Scrapbooks are a time-honored method of storing and sharing photos and memories. But traditional albums, papers, inks and glues can actually damage our pictures over the long run. In the 1970s, I created a series of albums using the wrong materials. I didn’t know any better. Today, those albums are in terrible shape. The acid and the glue in the magnetic album stained the images. The plastic overleaf deteriorated and stuck to the pictures.
Fortunately, lots of materials on the market today can help you create an archival safe scrapbook that will safely store your photos for years. These albums cost more than those at the discount stores, but they are worth the investment. Here are some tips for purchasing albums:
- The best albums should be purchased from reputable suppliers, like those listed on my Archival Photo Storage page.
- Choose albums that are constructed of paper, boards, adhesives and coverings that have passed the P.A.T. (Photographic Activity Test).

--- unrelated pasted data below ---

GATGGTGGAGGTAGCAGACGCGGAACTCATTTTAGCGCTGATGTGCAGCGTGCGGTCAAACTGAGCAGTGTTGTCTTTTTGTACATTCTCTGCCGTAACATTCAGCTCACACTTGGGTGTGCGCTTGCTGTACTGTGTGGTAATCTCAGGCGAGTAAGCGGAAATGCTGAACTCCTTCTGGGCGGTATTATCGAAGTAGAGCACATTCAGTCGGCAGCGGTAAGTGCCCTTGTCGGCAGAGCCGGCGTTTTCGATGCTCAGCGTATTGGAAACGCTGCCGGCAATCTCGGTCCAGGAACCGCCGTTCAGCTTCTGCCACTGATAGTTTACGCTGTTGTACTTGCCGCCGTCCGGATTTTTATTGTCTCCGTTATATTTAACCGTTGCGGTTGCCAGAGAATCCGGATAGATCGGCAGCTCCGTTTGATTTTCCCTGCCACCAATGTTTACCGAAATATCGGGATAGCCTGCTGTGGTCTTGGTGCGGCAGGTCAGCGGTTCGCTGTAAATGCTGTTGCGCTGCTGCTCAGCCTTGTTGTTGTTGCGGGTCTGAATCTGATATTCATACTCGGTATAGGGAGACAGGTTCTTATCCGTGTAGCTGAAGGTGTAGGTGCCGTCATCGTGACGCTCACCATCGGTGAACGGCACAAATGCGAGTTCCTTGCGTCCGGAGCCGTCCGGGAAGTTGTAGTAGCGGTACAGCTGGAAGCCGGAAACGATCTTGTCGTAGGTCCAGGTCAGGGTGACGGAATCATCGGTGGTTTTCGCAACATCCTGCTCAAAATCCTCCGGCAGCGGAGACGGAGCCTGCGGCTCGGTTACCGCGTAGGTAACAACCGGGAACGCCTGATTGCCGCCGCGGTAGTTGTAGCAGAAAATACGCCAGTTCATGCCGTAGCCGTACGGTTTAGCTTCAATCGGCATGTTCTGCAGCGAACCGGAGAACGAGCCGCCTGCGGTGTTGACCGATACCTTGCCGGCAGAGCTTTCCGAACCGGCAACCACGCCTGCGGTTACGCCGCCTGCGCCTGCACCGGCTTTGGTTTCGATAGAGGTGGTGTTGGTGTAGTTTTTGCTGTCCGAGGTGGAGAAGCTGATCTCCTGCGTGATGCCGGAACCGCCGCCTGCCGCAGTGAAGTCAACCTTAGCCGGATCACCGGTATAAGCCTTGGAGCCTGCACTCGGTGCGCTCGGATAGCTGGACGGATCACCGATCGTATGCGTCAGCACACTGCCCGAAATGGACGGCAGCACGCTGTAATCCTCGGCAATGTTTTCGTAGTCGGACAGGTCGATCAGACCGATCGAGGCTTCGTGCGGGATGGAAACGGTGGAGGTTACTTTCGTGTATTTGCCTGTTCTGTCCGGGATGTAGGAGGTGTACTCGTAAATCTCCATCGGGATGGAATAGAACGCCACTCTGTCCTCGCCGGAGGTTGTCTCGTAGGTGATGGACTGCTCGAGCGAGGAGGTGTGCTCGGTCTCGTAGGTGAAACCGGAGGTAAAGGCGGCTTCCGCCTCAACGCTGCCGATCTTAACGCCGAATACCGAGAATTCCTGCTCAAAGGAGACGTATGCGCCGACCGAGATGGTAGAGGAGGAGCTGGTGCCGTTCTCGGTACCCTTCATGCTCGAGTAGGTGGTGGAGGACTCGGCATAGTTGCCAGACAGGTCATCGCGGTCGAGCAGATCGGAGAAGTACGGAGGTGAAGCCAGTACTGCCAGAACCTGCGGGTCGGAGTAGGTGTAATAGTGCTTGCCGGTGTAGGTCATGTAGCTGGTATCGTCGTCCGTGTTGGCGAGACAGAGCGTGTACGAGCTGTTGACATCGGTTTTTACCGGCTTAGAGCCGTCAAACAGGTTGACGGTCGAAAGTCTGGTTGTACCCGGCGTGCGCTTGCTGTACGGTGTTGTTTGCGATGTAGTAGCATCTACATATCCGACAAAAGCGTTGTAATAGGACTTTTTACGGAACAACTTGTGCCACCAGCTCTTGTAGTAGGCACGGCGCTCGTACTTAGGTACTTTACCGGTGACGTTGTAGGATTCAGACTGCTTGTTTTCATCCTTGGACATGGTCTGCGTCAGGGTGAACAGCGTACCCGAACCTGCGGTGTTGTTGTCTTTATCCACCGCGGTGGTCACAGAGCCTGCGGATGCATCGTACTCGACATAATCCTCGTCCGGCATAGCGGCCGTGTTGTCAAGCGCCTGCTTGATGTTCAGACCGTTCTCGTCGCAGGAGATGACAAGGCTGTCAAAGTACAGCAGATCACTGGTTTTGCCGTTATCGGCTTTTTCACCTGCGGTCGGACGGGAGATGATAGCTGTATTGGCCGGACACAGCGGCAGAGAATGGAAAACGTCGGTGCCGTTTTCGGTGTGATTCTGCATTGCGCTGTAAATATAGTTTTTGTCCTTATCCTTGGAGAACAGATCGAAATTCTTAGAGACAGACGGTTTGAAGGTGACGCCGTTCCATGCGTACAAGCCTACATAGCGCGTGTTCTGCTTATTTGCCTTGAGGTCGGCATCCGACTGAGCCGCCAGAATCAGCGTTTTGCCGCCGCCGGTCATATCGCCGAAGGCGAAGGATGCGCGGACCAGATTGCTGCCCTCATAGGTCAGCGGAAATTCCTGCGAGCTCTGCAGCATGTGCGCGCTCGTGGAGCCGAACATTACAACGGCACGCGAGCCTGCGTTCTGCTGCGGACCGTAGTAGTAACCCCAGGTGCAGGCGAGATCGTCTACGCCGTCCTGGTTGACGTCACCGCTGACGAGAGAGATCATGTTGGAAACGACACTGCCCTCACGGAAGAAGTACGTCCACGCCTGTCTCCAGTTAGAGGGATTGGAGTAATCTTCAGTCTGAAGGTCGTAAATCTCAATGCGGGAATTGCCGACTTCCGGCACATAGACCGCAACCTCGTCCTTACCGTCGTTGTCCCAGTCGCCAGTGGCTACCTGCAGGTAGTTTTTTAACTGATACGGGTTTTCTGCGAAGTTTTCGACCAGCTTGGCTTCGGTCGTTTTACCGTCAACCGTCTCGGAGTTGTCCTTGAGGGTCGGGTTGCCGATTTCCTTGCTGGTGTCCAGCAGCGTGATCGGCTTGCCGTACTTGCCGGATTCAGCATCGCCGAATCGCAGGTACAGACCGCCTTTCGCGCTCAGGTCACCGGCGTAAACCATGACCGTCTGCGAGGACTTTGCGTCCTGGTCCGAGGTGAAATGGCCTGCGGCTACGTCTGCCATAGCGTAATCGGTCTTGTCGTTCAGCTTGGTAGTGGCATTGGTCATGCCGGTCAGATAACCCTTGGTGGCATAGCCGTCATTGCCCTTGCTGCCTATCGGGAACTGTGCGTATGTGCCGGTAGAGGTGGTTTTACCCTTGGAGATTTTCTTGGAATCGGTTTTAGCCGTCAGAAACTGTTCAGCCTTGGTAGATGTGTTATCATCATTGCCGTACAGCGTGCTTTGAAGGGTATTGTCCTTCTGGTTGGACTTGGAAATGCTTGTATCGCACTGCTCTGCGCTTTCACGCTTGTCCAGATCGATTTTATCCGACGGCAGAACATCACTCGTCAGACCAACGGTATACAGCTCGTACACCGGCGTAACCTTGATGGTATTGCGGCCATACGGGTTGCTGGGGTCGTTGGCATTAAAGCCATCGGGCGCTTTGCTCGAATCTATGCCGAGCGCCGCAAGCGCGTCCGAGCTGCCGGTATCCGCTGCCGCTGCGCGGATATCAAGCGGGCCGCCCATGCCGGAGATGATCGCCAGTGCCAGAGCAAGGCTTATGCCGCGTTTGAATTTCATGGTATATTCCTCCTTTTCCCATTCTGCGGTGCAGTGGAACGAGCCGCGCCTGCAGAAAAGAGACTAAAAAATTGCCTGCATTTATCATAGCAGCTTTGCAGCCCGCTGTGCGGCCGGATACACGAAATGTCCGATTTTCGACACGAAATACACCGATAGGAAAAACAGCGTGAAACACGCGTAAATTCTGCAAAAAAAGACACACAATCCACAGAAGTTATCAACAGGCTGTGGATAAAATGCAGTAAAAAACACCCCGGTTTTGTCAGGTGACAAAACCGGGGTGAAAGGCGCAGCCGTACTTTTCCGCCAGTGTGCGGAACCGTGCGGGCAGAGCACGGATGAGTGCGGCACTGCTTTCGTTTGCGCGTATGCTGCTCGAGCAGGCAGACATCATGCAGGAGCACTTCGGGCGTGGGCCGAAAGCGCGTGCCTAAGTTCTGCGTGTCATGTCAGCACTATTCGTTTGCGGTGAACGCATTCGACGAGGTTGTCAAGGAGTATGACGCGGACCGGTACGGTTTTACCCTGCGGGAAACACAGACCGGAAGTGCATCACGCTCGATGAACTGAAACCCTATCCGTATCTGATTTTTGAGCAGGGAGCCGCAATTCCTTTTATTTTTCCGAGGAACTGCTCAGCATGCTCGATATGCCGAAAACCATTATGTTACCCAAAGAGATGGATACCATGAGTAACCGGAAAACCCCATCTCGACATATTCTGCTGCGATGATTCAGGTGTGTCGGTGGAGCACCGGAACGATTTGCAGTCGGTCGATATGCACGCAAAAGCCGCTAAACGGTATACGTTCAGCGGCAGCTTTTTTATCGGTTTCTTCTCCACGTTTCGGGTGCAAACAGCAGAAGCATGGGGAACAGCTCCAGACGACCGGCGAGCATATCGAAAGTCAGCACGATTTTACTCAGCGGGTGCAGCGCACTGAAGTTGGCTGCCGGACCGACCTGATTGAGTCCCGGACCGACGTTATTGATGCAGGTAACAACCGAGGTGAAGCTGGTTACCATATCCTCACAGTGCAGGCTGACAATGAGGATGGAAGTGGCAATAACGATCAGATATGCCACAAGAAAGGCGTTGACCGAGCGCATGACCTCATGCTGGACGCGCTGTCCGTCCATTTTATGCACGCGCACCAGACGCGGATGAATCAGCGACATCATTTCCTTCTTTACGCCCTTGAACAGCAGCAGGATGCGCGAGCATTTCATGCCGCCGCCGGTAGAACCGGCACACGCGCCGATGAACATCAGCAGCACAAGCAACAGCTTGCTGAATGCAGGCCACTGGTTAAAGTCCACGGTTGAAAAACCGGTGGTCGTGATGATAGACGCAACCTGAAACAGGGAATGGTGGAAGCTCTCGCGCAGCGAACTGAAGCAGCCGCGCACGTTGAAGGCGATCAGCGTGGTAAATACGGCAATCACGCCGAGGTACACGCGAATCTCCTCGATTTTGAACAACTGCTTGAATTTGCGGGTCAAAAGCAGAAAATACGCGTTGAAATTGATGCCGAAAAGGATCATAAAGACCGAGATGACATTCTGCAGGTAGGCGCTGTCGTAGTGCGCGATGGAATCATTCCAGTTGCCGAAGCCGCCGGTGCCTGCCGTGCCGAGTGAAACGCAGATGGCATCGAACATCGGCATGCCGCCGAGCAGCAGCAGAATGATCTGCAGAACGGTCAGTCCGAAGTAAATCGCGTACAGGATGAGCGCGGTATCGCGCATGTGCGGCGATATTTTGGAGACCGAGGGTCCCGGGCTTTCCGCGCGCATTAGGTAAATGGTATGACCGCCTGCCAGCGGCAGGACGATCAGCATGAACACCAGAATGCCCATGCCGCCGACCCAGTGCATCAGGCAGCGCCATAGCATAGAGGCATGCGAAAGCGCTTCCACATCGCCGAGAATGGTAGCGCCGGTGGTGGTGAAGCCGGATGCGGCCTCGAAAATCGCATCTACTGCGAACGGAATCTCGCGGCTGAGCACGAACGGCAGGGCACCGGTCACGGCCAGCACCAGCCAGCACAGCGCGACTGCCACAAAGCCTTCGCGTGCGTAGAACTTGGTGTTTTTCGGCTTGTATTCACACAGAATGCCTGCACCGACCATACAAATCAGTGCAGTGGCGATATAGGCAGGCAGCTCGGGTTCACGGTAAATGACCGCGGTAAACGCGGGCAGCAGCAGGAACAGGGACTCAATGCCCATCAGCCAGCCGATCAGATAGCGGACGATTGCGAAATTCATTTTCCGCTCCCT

- Stay away from vinyl Naugahyde because its off-gassing hydrogen chloride will destroy the images.
- If possible, choose an album that comes with a slipcase to protect images from light and dust.
- Page protectors for album pages, if made of safe materials like polypropylene or inert plastic, can protect your images from spills, dust, abrasion and other mishaps. Conservators suggest avoiding polyethylene sheets.
Any paper, adhesives, inks, decorative elements (stamps, stickers, die-cut papers, etc.) and memorabilia you include in your album also can affect your photos over time. Learn more about choosing safe materials and including memorabilia in Chapter 12 of my book Preserving Your Family Photographs.